Online Novel by Alex Brumbaugh
2003 by Stillpoint Press
in Loving Memory to Laurie Brumbaugh, 1953-2003
information or comments, contact firstname.lastname@example.org)
Genie appeared in Claire and John Redmond's living room on a Saturday
morning in August.
of them were surprised. They were so much in love - after all the
years of unhappy marriages and broken-hearted relationships - that
life had become enchanted again. Their love made them giddy, made
them believe in magic, made such things as genies not only possible
that morning, they had made one of their rare weekend trips into
town to go to the farmers' market. On their way back they had stopped
to look at things in a small antique store. They had found an old
fashioned clock that they decided they wanted to buy. They already
had an antique table in the living room that the clock would match.
Claire knew something about antiques, and thought that the price
of $350 was a bargain. They charged it on one of their Visa cards
that still had a little credit left, feeling guilty about adding
to their bills, but also feeling that since they worked so hard
for their money, they deserved a treat.
got the clock home and took it in the living room, and Claire began
cleaning it with a cloth. That's when the Genie came.
though his coming wasn't all that shocking, the Genie himself was
sort of a surprise. He didn't conform to any of the stereotypes
they had about Genies. He wasn't translucent, for example, nor did
he arrive in a cloud of smoke.
just sort of stumbled out of nowhere, not even out of the clock,
exactly, and into their living room. He was rumpled and dusty, and
he wore a wool suit and dark shirt. He looked more like Walter Matthau
than he did the Arabian Sheik they might have expected (though as
for that, the clock was Early American, not Arabian).
didn't float in the air either, as Genies are expected to do. Instead,
he stood with both feet on the floor. He brushed himself off and
looked around the room.
it's hot!" he said.
was right. It was one of those rare August days in the coast mountain
range when the temperature was going to three digits. "Got
anything to drink?" he asked.
John went in the kitchen to get him some iced tea, the Genie sat
in the big easy chair in the corner by the stereo and started browsing
through the CD collection. He asked Claire what the CD's were, found
a Mozart album, and asked her to play it.
house," he said admiringly after John brought the iced tea.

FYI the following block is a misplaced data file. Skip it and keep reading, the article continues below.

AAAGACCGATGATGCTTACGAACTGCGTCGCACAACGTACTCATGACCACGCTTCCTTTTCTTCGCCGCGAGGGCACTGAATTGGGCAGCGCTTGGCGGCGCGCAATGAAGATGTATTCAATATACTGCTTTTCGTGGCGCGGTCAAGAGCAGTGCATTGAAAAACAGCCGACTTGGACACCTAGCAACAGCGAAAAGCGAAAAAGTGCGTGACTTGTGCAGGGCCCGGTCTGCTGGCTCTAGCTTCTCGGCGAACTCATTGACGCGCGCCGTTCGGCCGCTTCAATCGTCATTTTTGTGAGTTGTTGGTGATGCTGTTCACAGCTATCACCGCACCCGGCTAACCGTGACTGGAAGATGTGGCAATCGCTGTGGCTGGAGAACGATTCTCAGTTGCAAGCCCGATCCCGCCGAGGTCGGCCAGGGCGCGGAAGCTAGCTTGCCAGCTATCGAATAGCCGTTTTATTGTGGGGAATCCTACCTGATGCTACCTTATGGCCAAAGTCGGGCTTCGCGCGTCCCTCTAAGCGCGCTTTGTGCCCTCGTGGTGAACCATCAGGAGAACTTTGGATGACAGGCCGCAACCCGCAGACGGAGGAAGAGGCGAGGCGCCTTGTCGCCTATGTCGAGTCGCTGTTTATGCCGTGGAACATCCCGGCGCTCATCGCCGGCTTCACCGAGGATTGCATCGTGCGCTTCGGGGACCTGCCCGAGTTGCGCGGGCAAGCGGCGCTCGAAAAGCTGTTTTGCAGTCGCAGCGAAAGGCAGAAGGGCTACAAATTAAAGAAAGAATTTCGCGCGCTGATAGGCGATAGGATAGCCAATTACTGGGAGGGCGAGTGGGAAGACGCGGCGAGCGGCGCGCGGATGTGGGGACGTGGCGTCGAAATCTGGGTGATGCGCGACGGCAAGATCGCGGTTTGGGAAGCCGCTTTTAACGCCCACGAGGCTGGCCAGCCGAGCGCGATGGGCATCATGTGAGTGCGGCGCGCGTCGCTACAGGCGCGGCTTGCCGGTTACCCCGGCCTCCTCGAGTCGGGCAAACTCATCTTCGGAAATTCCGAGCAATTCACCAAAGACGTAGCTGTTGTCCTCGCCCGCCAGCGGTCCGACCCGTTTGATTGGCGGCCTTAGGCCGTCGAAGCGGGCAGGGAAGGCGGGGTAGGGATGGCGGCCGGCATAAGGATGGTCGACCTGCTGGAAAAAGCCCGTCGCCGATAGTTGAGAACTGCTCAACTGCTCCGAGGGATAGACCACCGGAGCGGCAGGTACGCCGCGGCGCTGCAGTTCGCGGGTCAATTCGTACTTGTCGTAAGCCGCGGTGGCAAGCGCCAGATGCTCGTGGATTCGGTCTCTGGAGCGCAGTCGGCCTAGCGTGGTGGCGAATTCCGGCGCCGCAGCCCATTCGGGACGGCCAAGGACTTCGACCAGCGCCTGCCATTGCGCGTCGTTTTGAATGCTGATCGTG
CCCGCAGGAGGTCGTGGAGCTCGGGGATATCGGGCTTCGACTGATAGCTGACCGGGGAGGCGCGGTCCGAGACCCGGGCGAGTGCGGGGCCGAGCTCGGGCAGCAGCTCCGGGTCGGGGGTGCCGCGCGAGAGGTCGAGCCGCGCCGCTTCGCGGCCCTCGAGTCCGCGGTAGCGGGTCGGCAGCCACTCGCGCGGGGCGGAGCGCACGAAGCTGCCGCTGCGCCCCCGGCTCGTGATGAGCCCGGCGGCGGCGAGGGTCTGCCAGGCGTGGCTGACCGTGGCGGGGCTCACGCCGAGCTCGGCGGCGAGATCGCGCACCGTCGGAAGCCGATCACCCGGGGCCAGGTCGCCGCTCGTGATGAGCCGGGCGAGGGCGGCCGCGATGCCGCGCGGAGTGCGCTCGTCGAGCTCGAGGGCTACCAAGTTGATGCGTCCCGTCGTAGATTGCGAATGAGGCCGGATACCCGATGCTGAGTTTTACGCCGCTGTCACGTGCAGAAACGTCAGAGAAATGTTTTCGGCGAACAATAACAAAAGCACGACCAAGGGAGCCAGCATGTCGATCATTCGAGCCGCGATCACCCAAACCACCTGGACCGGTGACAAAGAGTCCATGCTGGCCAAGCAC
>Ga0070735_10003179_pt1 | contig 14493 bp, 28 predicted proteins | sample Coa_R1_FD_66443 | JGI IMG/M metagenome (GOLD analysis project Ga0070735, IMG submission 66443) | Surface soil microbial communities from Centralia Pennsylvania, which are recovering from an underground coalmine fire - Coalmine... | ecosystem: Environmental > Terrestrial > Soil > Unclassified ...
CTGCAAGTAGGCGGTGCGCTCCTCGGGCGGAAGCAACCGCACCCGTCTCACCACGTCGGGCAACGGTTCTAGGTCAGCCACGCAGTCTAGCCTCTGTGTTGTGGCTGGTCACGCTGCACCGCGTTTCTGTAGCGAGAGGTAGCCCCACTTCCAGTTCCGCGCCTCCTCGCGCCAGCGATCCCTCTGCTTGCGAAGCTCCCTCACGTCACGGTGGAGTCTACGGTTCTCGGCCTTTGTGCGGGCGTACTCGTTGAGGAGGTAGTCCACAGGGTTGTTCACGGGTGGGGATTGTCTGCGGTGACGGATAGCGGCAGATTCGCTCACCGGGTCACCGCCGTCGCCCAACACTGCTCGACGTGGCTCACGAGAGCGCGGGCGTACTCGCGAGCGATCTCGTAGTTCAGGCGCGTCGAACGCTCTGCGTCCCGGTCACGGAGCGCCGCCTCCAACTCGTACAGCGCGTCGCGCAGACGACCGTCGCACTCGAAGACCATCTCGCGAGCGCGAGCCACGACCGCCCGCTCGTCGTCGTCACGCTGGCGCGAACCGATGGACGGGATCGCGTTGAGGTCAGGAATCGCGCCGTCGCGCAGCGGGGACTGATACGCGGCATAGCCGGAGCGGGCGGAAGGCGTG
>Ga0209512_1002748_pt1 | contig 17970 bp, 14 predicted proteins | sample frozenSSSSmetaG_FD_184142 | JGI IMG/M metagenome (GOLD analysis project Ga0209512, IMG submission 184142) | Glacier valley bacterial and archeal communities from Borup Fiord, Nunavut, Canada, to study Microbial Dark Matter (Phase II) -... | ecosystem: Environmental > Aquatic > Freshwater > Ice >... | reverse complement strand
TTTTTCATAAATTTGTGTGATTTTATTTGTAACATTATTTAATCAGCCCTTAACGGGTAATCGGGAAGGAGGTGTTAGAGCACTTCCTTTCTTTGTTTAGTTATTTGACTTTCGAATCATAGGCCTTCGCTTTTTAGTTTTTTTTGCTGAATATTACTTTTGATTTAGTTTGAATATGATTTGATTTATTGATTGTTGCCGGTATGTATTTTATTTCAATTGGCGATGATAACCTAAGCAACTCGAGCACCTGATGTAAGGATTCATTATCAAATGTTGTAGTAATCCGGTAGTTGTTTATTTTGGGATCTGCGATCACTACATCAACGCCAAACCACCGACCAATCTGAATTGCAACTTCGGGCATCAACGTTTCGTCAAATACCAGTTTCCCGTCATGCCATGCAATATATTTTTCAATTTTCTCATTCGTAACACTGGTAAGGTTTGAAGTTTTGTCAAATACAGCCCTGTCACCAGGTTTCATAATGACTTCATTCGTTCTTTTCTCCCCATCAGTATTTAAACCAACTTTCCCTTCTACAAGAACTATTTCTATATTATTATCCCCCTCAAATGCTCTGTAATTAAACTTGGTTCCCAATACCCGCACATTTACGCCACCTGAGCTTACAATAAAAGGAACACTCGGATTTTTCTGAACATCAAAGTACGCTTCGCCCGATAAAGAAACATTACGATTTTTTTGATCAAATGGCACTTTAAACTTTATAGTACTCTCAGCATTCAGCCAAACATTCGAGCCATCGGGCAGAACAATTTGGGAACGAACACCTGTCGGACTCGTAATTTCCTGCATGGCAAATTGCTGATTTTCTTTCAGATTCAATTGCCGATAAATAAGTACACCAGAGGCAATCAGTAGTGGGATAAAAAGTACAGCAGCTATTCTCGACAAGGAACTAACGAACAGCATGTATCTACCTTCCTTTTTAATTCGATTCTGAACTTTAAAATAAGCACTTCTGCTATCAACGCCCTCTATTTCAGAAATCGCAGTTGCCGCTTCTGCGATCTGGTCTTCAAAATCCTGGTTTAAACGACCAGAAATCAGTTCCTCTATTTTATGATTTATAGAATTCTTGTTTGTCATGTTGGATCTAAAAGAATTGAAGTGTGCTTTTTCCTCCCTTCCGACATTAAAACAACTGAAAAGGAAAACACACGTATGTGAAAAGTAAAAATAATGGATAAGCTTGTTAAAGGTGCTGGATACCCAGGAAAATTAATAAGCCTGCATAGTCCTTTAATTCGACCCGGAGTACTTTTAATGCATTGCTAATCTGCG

where are we?"
California coast range," said John. "USA." John's
training in science made him rather precise, which he felt the Genie
might appreciate. "August, 1995."
The Genie tasted the tea. "Do you have anything alcoholic?"
said Claire, turning Mozart down a little. "We don't drink."
Prohibition's not back again, I hope."
said John. "We just don't drink."
fact, John had not had a drink since 1983, Claire since 1990. Both
had drunk enough alcohol and done enough drugs that, if life were
fair, they would both be dead, which was another reason that they
believed in miracles.
bad," said the Genie. "I can always use a shot when I
get out of that damned thing." He waved at the clock.
where do you come from?" John asked.
I was last out in the Caicos Islands, 1934."
I see." The Genie smiled. "A philosopher, eh? Well, there
is a lot more going on than what you see here. I suppose you knew
and John both nodded.
want some explanation. Everybody always wants an explanation. Well,
you can call it what you will - cosmic bleed-through, whatever.
We just sort of drop in and out every now and then. Guess your number
was up, so to speak. So, what's the wish?"
get a wish," John confirmed.
many?" asked Claire.
he said. "I know. Everyone always expects three." He brushed
some dust off his pants. "People only get three wishes in story
books. That's just a literary device. This is the real world. You
only get one. What the hell is that?" he asked, pointing at
the television set in the corner.
a radio with pictures," said John.
be damned," the Genie said.
don't get any stations, though," Claire said.
wasn't very good reception because they were down in the furrow
of the mountains, and there was no cable this far from town. They
had thought about getting a satellite dish when they had moved into
this rustic mountain home a few months before, but kept putting
it off because they didn't want to waste what little free time they
had watching television. They both worked very hard at their jobs,
and coveted their evenings and weekends together.
a waste of time, anyway," said John. "We watch movies
on it once in awhile." They liked watching old movies because
they were both very nostalgic about earlier times.
saw one of those once," the Genie said.
we get you something to eat?" John asked.
that's very nice of you to offer. Sure. A sandwich or something
is fine. It's been awhile since I ate."
Genie gulped the rest of his ice tea and belched and handed the
empty glass to John. "Yeah, you don't get that hungry, though.
It's the air that gives you an appetite. Speaking of air, it's sure
as hell hot in here." He stood up and took off his suit coat,
then began unbuttoning his shirt. It looked like he was intending
to get undressed.
know," said Claire, getting up to go in the kitchen. "I
wish..." She was going to say, I wish there weren't so many
bugs outside, but she caught herself. She didn't like the bugs,
but definitely didn't want to waste their one wish destroying them.
"There are too many bugs to open the French doors," she
were nice French doors, leading out to a patio, but Claire and John
had found neither the doors nor the patio of much use, because when
it was warm enough to have the doors open, or to be out on the patio,
the bugs were everywhere. They didn't have an air conditioner because
- except for a few days in August and September - the coastal climate
didn't warrant one. They didn't have screen doors either. There
were some stored in the shed, but they had never found the time
to put them on. Most of the bugs went away in the winter, but even
so, though it seldom snowed, it was usually too cold in those months
to be outside on the patio, or to open the French doors.